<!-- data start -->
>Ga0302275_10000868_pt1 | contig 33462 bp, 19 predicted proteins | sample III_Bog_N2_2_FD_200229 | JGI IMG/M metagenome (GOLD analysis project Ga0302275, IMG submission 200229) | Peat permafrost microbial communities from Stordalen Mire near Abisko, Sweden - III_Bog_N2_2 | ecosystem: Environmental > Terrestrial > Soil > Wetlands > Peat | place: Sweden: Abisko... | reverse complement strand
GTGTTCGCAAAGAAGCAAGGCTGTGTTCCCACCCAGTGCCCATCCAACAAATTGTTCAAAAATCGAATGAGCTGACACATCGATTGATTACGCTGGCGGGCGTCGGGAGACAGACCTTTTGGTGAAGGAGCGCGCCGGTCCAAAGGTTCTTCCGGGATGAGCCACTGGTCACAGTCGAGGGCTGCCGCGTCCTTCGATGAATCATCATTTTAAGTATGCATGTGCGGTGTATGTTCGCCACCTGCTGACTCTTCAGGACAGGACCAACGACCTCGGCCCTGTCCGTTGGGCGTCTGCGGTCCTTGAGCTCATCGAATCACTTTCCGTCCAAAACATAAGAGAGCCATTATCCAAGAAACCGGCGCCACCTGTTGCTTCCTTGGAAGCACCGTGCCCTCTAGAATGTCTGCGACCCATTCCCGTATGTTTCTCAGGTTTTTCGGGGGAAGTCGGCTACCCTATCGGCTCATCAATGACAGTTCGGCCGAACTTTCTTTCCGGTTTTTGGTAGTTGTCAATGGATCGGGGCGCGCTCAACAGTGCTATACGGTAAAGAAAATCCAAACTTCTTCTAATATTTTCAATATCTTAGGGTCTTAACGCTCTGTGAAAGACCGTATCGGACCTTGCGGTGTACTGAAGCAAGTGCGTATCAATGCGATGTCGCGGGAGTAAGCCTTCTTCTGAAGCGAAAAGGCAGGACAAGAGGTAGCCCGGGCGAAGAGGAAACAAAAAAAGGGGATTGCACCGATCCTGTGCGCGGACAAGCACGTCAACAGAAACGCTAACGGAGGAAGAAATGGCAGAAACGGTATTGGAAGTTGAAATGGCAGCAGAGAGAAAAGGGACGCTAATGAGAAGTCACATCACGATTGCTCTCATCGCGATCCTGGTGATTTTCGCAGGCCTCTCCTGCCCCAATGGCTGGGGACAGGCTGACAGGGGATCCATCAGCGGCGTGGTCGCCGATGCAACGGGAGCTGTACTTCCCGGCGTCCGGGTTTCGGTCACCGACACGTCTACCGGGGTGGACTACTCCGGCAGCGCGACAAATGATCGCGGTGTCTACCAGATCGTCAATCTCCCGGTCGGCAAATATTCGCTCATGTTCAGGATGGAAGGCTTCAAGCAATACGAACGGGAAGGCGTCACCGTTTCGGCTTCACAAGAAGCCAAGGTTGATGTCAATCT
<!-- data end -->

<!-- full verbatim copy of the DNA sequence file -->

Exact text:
>Ga0302275_10000868_pt1 | contig 33462 bp, 19 predicted proteins | sample III_Bog_N2_2_FD_200229 | JGI IMG/M metagenome (GOLD analysis project Ga0302275, IMG submission 200229) | Peat permafrost microbial communities from Stordalen Mire near Abisko, Sweden - III_Bog_N2_2 | ecosystem: Environmental > Terrestrial > Soil > Wetlands > Peat | place: Sweden: Abisko... | reverse complement strand
GTGTTCGCAAAGAAGCAAGGCTGTGTTCCCACCCAGTGCCCATCCAACAAATTGTTCAAAAATCGAATGAGCTGACACATCGATTGATTACGCTGGCGGGCGTCGGGAGACAGACCTTTTGGTGAAGGAGCGCGCCGGTCCAAAGGTTCTTCCGGGATGAGCCACTGGTCACAGTCGAGGGCTGCCGCGTCCTTCGATGAATCATCATTTTAAGTATGCATGTGCGGTGTATGTTCGCCACCTGCTGACTCTTCAGGACAGGACCAACGACCTCGGCCCTGTCCGTTGGGCGTCTGCGGTCCTTGAGCTCATCGAATCACTTTCCGTCCAAAACATAAGAGAGCCATTATCCAAGAAACCGGCGCCACCTGTTGCTTCCTTGGAAGCACCGTGCCCTCTAGAATGTCTGCGACCCATTCCCGTATGTTTCTCAGGTTTTTCGGGGGAAGTCGGCTACCCTATCGGCTCATCAATGACAGTTCGGCCGAACTTTCTTTCCGGTTTTTGGTAGTTGTCAATGGATCGGGGCGCGCTCAACAGTGCTATACGGTAAAGAAAATCCAAACTTCTTCTAATATTTTCAATATCTTAGGGTCTTAACGCTCTGTGAAAGACCGTATCGGACCTTGCGGTGTACTGAAGCAAGTGCGTATCAATGCGATGTCGCGGGAGTAAGCCTTCTTCTGAAGCGAAAAGGCAGGACAAGAGGTAGCCCGGGCGAAGAGGAAACAAAAAAAGGGGATTGCACCGATCCTGTGCGCGGACAAGCACGTCAACAGAAACGCTAACGGAGGAAGAAATGGCAGAAACGGTATTGGAAGTTGAAATGGCAGCAGAGAGAAAAGGGACGCTAATGAGAAGTCACATCACGATTGCTCTCATCGCGATCCTGGTGATTTTCGCAGGCCTCTCCTGCCCCAATGGCTGGGGACAGGCTGACAGGGGATCCATCAGCGGCGTGGTCGCCGATGCAACGGGAGCTGTACTTCCCGGCGTCCGGGTTTCGGTCACCGACACGTCTACCGGGGTGGACTACTCCGGCAGCGCGACAAATGATCGCGGTGTCTACCAGATCGTCAATCTCCCGGTCGGCAAATATTCGCTCATGTTCAGGATGGAAGGCTTCAAGCAATACGAACGGGAAGGCGTCACCGTTTCGGCTTCACAAGAAGCCAAGGTTGATGTCAATCT